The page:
Needless to say, the movie boasts nearly infinite capacity for embarrassment. A humorless director whose reach tends to exceed his grasp, an under-appreciated actress who’s never found her niche, a premise that seems plenty overripe even before the story veers towards melodrama with the reckless conviction of someone trying to avoid a deer on a highway… it’s a perfect storm of potential crap. And yet, it works. It works because Forster and Sean Conway’s original script never loses sight of why James and Gina’s relationship is on such shaky ground, and all of the film’s various eccentricities are in service to his emasculation, her emancipation, or both.
Cinematographer Matthias Koenigswieser’s only previous credit of note was as an additional shooter on the set of Alma Har’el’s stunning “Bombay Beach,” but “All I See Is You” is a two-hour highlight reel of his talents. From Gina’s milky, curdled POV shots (which make it look as though she’s looking at the world through a rainswept windshield), to the upside down underwater sequences that allow her to dance along the surface of a swimming pool, most of Koenigswieser’s many-splendored images speak to the idea that what people see can shape how they see themselves. The more salacious the plot gets, the more beautiful the movie looks; by the time Gina’s sister takes everyone to a ridiculous Spanish sex club (imagine an episode of “Gossip Girl” directed by Walerian Borowczyk), it’s as though Forster is using the elegance of his style as a prophylactic for the absurdity of his story.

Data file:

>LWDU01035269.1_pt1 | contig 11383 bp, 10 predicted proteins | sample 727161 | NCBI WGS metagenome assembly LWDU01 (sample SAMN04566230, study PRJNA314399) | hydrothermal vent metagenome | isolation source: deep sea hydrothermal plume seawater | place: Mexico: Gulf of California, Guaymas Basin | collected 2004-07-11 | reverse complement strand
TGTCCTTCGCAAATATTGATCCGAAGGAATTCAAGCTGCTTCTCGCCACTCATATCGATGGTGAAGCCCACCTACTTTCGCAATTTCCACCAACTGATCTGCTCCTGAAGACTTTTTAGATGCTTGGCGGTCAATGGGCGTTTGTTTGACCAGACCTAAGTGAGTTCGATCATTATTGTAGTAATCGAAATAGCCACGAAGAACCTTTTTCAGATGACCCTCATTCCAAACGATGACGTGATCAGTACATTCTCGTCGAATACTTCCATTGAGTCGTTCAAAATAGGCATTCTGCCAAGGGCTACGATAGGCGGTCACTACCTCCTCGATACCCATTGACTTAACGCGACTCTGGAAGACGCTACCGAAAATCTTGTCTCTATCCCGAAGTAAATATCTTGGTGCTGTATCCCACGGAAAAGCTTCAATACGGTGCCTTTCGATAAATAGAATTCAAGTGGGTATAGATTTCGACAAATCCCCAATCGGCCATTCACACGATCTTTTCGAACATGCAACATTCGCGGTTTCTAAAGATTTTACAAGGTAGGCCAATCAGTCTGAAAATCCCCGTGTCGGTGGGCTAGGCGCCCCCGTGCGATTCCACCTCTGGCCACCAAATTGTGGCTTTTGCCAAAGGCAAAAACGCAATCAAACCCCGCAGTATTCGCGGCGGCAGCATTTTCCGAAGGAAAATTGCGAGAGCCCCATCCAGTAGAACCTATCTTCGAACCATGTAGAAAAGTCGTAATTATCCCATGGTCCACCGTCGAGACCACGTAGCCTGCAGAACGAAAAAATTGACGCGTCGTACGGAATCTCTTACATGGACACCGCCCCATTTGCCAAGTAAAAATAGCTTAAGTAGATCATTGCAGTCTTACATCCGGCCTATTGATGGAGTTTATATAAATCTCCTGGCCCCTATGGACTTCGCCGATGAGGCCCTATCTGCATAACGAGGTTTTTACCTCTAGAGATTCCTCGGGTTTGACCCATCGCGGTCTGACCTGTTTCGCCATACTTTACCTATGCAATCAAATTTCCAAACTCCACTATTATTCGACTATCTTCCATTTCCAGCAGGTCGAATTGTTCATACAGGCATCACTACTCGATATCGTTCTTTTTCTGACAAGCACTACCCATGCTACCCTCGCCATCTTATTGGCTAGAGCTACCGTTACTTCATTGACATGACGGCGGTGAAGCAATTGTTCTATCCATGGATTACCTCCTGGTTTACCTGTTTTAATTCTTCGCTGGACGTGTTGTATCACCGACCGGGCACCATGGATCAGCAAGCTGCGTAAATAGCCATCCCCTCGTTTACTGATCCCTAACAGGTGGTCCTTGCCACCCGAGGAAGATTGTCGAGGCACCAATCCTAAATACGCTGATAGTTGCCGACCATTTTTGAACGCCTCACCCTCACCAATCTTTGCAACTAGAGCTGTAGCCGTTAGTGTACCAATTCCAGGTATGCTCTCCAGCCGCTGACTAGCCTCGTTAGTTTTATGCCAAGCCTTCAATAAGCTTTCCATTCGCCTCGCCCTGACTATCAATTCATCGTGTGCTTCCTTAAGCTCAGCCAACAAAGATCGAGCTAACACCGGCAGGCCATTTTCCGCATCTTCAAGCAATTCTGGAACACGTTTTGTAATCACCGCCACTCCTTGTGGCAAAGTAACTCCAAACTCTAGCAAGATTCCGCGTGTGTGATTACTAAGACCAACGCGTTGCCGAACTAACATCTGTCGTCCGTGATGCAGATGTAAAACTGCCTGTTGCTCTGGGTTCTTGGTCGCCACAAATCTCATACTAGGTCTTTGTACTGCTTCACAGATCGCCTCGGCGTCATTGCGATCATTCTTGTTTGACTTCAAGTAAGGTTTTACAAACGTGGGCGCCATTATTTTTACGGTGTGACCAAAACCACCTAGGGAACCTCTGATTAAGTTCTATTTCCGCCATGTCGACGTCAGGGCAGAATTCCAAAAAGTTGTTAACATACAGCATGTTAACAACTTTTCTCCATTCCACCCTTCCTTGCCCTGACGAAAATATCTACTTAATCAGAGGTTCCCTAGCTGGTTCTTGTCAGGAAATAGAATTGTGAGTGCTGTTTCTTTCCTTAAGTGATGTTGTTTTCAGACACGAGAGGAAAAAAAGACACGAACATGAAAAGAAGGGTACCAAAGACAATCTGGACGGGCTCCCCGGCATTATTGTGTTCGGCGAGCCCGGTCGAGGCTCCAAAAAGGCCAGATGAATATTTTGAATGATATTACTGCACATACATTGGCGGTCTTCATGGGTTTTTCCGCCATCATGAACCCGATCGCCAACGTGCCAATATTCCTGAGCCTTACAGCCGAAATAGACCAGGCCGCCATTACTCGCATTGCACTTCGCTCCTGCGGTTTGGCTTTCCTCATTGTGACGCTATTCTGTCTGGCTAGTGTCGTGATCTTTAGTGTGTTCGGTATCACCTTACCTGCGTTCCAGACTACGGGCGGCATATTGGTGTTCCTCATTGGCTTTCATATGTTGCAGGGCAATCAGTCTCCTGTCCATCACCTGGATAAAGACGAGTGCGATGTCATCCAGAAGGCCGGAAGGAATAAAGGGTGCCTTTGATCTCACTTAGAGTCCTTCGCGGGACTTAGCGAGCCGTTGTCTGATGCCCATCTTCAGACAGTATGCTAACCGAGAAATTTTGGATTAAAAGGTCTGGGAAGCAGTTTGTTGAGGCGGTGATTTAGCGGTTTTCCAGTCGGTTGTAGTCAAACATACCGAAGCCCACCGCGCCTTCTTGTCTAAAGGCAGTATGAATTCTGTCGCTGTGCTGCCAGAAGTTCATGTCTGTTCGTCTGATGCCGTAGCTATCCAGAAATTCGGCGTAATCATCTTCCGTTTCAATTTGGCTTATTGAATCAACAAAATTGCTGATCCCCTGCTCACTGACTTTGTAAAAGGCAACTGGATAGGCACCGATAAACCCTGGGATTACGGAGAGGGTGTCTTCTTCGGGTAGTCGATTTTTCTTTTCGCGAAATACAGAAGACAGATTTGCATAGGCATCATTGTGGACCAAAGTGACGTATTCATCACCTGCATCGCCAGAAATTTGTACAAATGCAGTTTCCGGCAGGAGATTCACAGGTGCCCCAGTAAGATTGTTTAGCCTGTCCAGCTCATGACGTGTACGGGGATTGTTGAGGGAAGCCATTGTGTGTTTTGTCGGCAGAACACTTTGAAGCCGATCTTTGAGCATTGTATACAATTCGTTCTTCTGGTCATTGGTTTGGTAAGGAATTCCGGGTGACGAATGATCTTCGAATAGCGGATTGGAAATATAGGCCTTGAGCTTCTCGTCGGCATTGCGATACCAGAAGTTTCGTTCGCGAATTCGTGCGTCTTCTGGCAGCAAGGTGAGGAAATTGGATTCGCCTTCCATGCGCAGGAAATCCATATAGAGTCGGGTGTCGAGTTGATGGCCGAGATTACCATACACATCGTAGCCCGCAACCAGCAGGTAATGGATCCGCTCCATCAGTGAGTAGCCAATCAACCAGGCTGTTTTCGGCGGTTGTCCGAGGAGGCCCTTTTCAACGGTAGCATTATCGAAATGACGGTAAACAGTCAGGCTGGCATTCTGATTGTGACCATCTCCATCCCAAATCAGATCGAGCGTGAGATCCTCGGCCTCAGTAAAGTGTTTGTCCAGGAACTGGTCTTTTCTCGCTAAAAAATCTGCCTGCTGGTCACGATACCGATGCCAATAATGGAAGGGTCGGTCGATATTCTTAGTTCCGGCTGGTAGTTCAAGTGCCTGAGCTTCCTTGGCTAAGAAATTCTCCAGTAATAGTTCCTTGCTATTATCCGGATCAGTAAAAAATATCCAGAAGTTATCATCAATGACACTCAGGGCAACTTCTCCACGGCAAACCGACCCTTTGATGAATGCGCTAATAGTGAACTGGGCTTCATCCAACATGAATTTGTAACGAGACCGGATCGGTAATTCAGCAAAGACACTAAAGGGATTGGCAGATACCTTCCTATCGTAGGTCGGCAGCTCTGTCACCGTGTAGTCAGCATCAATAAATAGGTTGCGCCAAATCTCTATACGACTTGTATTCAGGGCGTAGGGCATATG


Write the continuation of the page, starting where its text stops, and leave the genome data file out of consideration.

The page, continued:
“All I See Is You” continues to be fun and involving even when things get truly ridiculous in the third act and Forster starts relying on the sheer momentum the plot in order to speed over its potholes (five points for anyone who figures out how or why this film climaxes with Gina performing at a grade school talent show). A lot of the credit for that belongs to Blake Lively, who does the best work of her career. She may not be asked to carry the same burden that she did in “The Shallows,” or to save a movie from itself like she was in “Cafe Society,” but she brings a real sense of dimension to the role of a woman who’s overwhelmed by new perspectives.
It’s always felt like there’s a layer of glass between Lively and her characters, something opaque and reflective, but here she uses that to her advantage, creating a sense of distance that reveals the film’s real human drama. You might be laughing at the movie by the time you reach its go-for-broke final shot, but the look on Lively’s face is enough to fulfill the idea that loving someone is not the same as needing someone. It’s a performance that needs to be seen in order to be believed, made possible by a film that knows that seeing and believing can be very different things.
“All I See Is You” opens in theaters on Friday, October 27.